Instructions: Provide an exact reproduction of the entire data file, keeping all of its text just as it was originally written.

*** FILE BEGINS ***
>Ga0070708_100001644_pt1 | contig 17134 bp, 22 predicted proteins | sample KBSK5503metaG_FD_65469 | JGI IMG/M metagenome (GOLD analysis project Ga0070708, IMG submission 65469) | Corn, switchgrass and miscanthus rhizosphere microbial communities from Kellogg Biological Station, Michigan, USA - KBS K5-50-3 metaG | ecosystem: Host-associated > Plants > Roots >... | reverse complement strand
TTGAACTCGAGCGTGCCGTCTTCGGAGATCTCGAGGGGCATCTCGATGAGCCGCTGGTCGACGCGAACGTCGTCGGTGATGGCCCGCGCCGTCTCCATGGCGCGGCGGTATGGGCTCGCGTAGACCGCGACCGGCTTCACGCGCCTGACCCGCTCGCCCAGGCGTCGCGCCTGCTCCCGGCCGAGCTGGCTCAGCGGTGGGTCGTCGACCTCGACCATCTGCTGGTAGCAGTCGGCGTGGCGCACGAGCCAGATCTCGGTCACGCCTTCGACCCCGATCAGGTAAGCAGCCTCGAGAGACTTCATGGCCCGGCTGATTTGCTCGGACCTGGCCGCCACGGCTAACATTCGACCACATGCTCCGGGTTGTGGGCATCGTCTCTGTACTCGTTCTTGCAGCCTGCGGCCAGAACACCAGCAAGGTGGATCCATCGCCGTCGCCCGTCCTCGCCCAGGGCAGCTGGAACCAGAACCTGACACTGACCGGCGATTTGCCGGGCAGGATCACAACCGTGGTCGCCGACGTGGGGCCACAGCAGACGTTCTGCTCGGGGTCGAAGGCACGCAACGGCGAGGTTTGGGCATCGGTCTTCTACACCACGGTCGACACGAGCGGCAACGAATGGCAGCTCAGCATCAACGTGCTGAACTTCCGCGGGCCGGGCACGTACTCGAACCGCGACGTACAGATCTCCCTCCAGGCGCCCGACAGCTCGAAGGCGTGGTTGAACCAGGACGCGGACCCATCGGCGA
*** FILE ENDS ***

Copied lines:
>Ga0070708_100001644_pt1 | contig 17134 bp, 22 predicted proteins | sample KBSK5503metaG_FD_65469 | JGI IMG/M metagenome (GOLD analysis project Ga0070708, IMG submission 65469) | Corn, switchgrass and miscanthus rhizosphere microbial communities from Kellogg Biological Station, Michigan, USA - KBS K5-50-3 metaG | ecosystem: Host-associated > Plants > Roots >... | reverse complement strand
TTGAACTCGAGCGTGCCGTCTTCGGAGATCTCGAGGGGCATCTCGATGAGCCGCTGGTCGACGCGAACGTCGTCGGTGATGGCCCGCGCCGTCTCCATGGCGCGGCGGTATGGGCTCGCGTAGACCGCGACCGGCTTCACGCGCCTGACCCGCTCGCCCAGGCGTCGCGCCTGCTCCCGGCCGAGCTGGCTCAGCGGTGGGTCGTCGACCTCGACCATCTGCTGGTAGCAGTCGGCGTGGCGCACGAGCCAGATCTCGGTCACGCCTTCGACCCCGATCAGGTAAGCAGCCTCGAGAGACTTCATGGCCCGGCTGATTTGCTCGGACCTGGCCGCCACGGCTAACATTCGACCACATGCTCCGGGTTGTGGGCATCGTCTCTGTACTCGTTCTTGCAGCCTGCGGCCAGAACACCAGCAAGGTGGATCCATCGCCGTCGCCCGTCCTCGCCCAGGGCAGCTGGAACCAGAACCTGACACTGACCGGCGATTTGCCGGGCAGGATCACAACCGTGGTCGCCGACGTGGGGCCACAGCAGACGTTCTGCTCGGGGTCGAAGGCACGCAACGGCGAGGTTTGGGCATCGGTCTTCTACACCACGGTCGACACGAGCGGCAACGAATGGCAGCTCAGCATCAACGTGCTGAACTTCCGCGGGCCGGGCACGTACTCGAACCGCGACGTACAGATCTCCCTCCAGGCGCCCGACAGCTCGAAGGCGTGGTTGAACCAGGACGCGGACCCATCGGCGA